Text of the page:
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Remote Amazon tribe hooked on the internet, thanks to Elon Musk’s Starlink

For better or for worse, Starlink has brought high-speed internet to the Indigenous Marubo tribe in Brazil's remote Amazon rainforest. FG Trade via Getty Images

In today’s digital age, almost everyone is connected — and now, thanks to Elon Musk’s Starlink, that even includes remote tribes in the Amazon rainforest.

Though most of the world has had decades to grapple with the repercussions of the internet, groups like those living in the Amazon’s Indigenous villages are playing catch-up to combat screen distractions, digital misinformation and pornography addiction.

New York Times journalist Jack Nicas and photographer Victor Moriyama ventured about 50 miles (80 kilometres) on foot into the rainforest to reach the Marubo villages. There, they witnessed firsthand how the Indigenous tribe struggles with maintaining traditional culture while connecting to the rest of the world online.

Starlink’s 2022 entry into Brazil made the high-speed digital connection possible. The SpaceX product has established internet access in remote locations around the world using low-orbiting Starlink satellites.

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Some of the village elders told the NYT the younger generations have been less interested in traditional ways of life since the internet was brought to the community.

One elder said people in the tribe have become “lazy” and are “learning the ways of the white people,” but she still asked for the internet access to remain.

Enoque Marubo (all Marubo people use the same surname), a leader of the tribe, is a leading advocate for internet access. Still, he noted the internet was initially “detrimental,” specifically to the tribe’s hunting and fishing regimen. With so much to peruse online, no one wanted to do the work, he said.

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For this reason, Enoque and other leaders agreed to implement limits to internet access. The internet is only on for two hours in the morning, five hours in the evening and on Sundays.

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Alfredo Marubo, the leader of a Marubo association of villages, told the NYT he’s especially unsettled by the newfound prevalence of pornography among the tribe’s young men. Though the tribe’s traditional culture frowns on public romantic affections like kissing, Alfredo said many boys have been sharing sexually explicit videos in group chats.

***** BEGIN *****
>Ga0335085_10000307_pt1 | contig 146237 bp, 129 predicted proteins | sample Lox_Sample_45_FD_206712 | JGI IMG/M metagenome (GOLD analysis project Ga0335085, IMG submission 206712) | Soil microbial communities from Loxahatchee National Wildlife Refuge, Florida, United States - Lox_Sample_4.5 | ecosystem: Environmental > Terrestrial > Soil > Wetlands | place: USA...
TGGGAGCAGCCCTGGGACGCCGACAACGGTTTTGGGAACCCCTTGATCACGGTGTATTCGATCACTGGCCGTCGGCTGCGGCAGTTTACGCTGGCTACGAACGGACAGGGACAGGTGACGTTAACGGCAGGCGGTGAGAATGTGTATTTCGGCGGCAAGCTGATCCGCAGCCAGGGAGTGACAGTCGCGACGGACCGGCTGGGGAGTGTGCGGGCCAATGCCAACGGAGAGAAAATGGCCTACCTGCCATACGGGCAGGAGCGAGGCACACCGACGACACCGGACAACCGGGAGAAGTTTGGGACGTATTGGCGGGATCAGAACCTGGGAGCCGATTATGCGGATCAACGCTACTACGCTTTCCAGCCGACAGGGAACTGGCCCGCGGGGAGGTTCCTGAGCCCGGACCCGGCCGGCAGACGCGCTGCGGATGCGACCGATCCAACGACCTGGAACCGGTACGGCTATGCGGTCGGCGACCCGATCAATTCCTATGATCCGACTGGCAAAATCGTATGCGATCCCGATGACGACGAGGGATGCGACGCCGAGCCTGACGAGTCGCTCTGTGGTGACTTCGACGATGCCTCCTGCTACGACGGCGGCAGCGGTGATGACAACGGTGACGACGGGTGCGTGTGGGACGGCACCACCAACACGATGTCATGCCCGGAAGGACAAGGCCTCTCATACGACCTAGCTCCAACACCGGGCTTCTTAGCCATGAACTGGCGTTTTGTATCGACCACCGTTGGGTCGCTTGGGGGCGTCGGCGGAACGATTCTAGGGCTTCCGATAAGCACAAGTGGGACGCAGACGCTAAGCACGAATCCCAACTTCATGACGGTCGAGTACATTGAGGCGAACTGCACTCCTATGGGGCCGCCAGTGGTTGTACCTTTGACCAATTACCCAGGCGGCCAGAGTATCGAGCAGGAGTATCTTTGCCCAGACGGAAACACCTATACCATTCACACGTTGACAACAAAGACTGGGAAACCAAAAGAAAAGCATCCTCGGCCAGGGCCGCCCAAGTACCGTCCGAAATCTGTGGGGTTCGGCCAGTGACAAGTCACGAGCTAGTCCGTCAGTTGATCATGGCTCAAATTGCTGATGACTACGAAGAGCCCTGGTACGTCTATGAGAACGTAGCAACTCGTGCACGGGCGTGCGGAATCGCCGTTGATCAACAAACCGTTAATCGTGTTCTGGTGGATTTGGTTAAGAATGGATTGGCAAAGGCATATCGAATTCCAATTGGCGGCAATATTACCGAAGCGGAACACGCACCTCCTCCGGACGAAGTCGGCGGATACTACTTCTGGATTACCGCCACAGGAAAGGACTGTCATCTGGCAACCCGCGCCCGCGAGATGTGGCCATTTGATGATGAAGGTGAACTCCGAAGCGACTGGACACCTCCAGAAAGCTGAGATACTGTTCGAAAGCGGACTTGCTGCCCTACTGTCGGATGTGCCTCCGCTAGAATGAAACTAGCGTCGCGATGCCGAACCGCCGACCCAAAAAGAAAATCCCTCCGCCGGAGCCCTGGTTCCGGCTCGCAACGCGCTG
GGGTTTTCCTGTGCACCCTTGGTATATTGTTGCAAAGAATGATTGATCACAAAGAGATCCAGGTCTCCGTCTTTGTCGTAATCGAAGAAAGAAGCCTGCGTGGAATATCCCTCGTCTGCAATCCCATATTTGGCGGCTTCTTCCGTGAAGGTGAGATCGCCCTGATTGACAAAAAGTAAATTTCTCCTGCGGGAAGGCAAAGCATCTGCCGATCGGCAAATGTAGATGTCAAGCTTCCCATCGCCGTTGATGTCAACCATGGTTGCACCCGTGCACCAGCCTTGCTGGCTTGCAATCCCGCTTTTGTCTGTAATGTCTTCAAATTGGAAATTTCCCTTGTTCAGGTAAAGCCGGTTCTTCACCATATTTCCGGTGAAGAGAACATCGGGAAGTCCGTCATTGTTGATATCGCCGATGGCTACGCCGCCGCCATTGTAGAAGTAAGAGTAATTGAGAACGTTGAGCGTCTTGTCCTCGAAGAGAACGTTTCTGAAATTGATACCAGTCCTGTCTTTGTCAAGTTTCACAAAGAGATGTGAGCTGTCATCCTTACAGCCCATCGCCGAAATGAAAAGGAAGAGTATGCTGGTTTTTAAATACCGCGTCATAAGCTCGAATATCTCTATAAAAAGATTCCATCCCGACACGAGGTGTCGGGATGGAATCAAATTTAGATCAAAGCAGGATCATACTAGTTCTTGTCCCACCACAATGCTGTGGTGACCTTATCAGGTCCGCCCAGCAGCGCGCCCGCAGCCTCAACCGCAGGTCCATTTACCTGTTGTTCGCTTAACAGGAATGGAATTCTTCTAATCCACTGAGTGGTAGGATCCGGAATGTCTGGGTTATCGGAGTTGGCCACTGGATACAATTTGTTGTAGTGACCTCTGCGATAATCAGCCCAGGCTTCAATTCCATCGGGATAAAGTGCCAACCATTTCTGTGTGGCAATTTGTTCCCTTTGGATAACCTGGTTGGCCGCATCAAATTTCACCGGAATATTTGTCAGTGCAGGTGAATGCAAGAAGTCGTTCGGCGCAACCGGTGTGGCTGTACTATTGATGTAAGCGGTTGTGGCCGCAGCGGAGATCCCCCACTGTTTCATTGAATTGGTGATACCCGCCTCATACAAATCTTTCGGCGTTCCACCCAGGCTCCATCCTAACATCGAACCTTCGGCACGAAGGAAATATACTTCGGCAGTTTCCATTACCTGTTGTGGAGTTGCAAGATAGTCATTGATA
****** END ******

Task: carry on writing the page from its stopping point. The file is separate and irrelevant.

Even video games, namely first-person shooters, have become an issue among the tribe, with some elders worrying they will inspire copycat violence.

The issue of internet access has triggered bitter disputes among Marubo political leaders, with arguments both for and against its usage.

Prior to the installation of Starlink antennas in the region, many Marubo already had cellphones. The phones were used to communicate when in the city or to take photographs.

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Of course, these tribes having internet access isn’t entirely a bad thing. With Starlink, the Marubo people can stay better connected to other nearby villages, alert one another of potential dangers and discover new job and education opportunities.

Many of the young Marubo tribe members now dream of travelling the world or establishing careers in cities beyond the rainforest.

Enoque told the NYT one of the biggest benefits of the internet is during emergencies. Should a member of the tribe be bitten by a venomous snake, they can now call a helicopter for an airlift to the hospital, rather than relaying numerous radio messages.

The internet has given the Marubo people autonomy, and according to Enoque, has “already saved lives.”

Marubo leaders have no plans to get rid of the internet in their communities.

The Marubo people live in the upper Amazon Basin, along the Ituí River in Brazil. They are a 2,000-member tribe, and not entirely isolated prior to the implementation of Starlink. They were first contacted by rubber tappers in the 19th century.

Starlink has made it possible for people around the world to access the internet in regions where it was previously impossible. This includes the Sahara, the Mongolian grasslands and use by soldiers in Ukraine at the frontlines of the war with Russia.

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Even rural areas in Canada have benefitted from Starlink, namely regions where land-based internet infrastructure is not yet possible or covered by approved broadband funding programs.

In May, Musk said Starlink reached over 3 million customers in 99 different countries.

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